Robert Ley

12.05.2010 ( Last modified: 25.05.2016 )
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facts

Robert Ley was born into a farming family on 15 February 1890 in Niederbreidenbach. He took part in the First World War as an air force pilot. After his plane was shot down over France in 1917, Ley spent more than two years there as a prisoner of war.

After the war, Ley worked as a chemist, but was dismissed because of his problem with alcohol abuse. He joined the Nazi Party (NSDAP) in 1923 and two years later was appointed to the position of Gauleiter for South Rheinland.

By 1932 Robert Ley had become a member of parliament in the Reich and had taken over from Gregor Strasser as leader of the Reich’s organisational body for the NSDAP, a very important position in the party’s hierarchy.

After Hitler’s order to arrest the heads of the German workers unions in 1933, Ley was given the job of setting up and overseeing the German Labour Front to replace the hitherto banned workers unions.

Robert Ley was accused of having taken advantage of his various functions, his personal influence and his close contacts with Hitler to promote the accession to power of the Nazi conspirators and the control over Germany as set forth in count 1 of the indictment, and for contributing to the preparations for war. In addition, Ley authorized, directed and participated in the War Crimes set forth in count 3 of the indictment, and in the Crimes against Humanity set forth in count 4 of the indictment, particularly in relation to the abuse of human beings as labour in the conduct of the wars of aggression. During the war it was indeed Ley who supervised the mobilisation of both foreign and German workers to help with the war effort.

Upon his capture on 16 May 1945, Robert Ley was transferred to the Nuremberg International Military Tribunal.

legal procedure

Upon his capture on 16 May 1945, Robert Ley was transferred to the Nuremberg International Military Tribunal.

Ley was charged on counts I (common plan or conspiracy), 3 (war crimes) and 4 (crimes against humanity). He committed suicide in his prison cell on 25 October 1945 before the start of his trial.

context

After the Second World War numerous trials against war criminals and those responsible for Nazi crimes took place in Germany and other countries. It is not possible here to give an overview of all the trials. Below are the main facts concerning the major trials of war criminals at Nuremberg.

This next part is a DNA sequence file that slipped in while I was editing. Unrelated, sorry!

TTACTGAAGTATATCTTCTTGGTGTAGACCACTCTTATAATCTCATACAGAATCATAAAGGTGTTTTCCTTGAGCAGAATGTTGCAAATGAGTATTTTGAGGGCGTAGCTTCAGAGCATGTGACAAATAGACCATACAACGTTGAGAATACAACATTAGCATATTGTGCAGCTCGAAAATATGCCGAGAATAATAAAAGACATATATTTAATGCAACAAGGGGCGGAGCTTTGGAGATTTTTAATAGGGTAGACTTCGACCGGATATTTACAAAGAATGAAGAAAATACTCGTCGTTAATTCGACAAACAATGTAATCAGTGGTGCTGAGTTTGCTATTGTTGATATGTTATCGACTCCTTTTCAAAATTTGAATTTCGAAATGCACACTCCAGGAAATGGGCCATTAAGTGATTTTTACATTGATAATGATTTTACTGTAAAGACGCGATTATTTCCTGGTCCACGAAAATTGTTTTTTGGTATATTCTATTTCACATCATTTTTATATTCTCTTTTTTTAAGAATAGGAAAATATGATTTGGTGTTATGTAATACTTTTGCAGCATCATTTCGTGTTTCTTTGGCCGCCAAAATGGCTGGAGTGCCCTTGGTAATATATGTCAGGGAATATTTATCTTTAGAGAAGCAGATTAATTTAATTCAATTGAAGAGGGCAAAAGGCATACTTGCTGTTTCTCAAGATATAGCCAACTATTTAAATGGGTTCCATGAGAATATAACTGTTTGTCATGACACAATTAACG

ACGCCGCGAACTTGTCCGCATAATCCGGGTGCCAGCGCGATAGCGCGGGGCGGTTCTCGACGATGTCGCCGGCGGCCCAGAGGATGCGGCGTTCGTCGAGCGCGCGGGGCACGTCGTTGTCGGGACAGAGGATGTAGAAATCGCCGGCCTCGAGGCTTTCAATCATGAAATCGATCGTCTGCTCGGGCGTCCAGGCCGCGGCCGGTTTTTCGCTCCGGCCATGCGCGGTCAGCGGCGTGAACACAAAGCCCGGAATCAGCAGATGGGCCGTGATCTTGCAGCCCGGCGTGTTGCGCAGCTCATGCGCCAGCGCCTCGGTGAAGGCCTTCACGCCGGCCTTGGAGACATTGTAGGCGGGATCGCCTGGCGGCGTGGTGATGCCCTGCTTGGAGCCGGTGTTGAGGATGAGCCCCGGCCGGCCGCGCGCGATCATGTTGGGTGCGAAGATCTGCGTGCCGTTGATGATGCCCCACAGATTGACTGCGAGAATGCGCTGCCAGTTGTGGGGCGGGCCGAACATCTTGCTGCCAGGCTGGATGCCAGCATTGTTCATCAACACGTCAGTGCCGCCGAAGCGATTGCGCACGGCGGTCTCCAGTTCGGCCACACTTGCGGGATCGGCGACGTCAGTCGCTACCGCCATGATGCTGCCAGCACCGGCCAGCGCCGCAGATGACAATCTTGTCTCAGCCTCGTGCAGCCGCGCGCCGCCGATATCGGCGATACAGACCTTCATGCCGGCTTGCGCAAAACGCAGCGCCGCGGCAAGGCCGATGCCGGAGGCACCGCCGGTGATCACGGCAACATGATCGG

BASIS UNDER INTERNATIONAL LAW

The German armed forces surrendered unconditionally on 7-8 May 1945. The Allies (USA, Soviet Union, Great Britain and France) took over all governmental functions in Germany, instituted the Allied Control Council and divided Germany into four zones of occupation.

After the adoption of the London Charter of 8 August 1945, the Allies set up the International Military Tribunal (IMT) in order to judge the major German war criminals. Annex III of the Agreement contains the Statute of the International Military Tribunal (IMT Statute [2]).

NUREMBERG TRIAL OF MAJOR WAR CRIMINALS

According to Articles 1-3 of the London Charter, war criminals with offenses having no particular geographical location were to be judged by the IMT. However in accordance with Articles 4 and 6 of the Convention, the principle of territoriality was to apply to the other German war criminals, with the courts of those states where crimes had been committed having the competence to try these criminals on the basis on their national laws.

Crimes within the jurisdiction of IMT:

– Crimes against peace;

– War crimes and

– Crimes against humanity (Article 6 of IMT Statute).

The IMT was composed of four judges and four substitutes who were appointed by the four Allied powers (Article 2 IMT Statute). In application of Article 13 of the IMT Statute, the Tribunal drew up its own Rules of Procedure

The IMT indicted 24 people in total. The trials took place from 14 November 1945 until 1 October 1946. Twelve defendants were sentenced to death, three were acquitted and seven others were sentenced to prison terms ranging from 10 years to life imprisonment. In one case, the procedure was suspended for health reasons and in another the defendant committed suicide before his trial.